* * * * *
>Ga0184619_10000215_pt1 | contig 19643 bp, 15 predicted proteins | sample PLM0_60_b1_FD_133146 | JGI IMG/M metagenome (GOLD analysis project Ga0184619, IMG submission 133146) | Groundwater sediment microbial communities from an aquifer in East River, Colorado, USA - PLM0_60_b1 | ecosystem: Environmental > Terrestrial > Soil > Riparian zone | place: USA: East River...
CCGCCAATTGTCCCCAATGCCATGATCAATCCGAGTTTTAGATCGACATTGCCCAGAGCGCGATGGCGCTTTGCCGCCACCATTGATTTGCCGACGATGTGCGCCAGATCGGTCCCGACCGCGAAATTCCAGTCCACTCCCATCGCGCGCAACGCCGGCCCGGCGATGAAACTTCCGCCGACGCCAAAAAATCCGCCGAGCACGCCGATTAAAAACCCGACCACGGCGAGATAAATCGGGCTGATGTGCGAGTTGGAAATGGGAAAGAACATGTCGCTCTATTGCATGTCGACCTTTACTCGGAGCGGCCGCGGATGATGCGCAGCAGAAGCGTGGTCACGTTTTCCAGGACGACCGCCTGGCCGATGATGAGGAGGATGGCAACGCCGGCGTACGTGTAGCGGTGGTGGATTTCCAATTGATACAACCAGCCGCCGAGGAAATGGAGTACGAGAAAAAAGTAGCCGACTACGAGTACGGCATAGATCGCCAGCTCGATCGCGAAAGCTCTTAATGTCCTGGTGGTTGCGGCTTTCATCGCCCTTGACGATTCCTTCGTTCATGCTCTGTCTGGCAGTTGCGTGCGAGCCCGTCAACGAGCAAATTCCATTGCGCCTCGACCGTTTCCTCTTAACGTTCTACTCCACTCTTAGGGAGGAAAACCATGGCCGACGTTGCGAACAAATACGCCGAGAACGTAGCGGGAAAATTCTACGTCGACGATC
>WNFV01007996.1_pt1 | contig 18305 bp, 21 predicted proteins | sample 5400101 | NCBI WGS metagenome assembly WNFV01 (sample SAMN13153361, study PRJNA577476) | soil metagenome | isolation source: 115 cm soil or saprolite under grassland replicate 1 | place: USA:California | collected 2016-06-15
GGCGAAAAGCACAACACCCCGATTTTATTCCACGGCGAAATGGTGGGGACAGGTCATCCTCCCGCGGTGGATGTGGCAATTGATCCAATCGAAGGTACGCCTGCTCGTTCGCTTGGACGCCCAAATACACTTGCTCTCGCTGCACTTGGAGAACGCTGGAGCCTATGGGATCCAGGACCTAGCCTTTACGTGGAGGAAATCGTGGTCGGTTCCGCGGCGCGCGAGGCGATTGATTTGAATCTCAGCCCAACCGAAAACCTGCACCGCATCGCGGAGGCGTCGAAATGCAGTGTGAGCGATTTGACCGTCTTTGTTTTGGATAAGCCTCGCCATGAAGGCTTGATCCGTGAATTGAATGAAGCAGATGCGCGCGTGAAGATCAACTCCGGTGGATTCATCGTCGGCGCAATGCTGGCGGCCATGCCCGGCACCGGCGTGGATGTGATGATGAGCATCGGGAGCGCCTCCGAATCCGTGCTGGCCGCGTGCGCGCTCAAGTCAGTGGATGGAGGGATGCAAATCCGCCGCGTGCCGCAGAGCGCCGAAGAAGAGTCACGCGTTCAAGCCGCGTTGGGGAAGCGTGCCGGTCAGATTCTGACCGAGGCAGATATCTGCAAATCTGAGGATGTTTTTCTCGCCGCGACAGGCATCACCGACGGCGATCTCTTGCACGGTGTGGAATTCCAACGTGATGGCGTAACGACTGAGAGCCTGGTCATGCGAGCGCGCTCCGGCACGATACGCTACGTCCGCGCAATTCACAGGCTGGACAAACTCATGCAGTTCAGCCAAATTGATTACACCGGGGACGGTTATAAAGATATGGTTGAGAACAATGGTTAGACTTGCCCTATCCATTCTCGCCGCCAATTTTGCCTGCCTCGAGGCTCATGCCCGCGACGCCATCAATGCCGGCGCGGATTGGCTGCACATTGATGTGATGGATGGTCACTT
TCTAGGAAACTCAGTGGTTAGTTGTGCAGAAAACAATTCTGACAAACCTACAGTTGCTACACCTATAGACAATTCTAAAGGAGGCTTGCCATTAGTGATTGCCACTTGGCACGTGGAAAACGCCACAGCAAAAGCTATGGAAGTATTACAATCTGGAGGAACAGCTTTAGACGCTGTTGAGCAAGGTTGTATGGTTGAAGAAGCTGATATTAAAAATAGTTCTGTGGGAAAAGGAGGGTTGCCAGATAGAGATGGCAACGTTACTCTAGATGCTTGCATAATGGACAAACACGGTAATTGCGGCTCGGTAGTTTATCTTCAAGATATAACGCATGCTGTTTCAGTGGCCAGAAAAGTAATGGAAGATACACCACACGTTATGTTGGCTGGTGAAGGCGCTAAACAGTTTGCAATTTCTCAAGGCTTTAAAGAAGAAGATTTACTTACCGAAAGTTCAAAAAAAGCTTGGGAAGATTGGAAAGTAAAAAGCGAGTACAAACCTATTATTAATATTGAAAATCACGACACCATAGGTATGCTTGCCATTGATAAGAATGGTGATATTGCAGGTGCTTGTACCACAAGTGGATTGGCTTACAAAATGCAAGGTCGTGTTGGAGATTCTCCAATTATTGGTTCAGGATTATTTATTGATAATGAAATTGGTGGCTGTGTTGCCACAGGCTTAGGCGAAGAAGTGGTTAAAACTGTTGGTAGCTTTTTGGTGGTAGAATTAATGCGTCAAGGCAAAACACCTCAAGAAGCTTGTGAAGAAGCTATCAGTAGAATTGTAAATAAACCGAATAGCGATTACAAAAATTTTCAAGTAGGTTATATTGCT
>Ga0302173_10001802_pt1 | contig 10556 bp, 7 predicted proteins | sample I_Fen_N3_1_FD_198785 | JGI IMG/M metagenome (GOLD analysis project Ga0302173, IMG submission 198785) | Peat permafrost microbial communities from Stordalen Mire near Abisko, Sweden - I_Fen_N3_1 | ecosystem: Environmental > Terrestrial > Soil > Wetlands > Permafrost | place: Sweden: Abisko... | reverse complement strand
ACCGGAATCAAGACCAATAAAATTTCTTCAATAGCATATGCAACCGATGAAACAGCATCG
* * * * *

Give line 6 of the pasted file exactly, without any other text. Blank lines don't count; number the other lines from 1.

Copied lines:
>Ga0302173_10001802_pt1 | contig 10556 bp, 7 predicted proteins | sample I_Fen_N3_1_FD_198785 | JGI IMG/M metagenome (GOLD analysis project Ga0302173, IMG submission 198785) | Peat permafrost microbial communities from Stordalen Mire near Abisko, Sweden - I_Fen_N3_1 | ecosystem: Environmental > Terrestrial > Soil > Wetlands > Permafrost | place: Sweden: Abisko... | reverse complement strand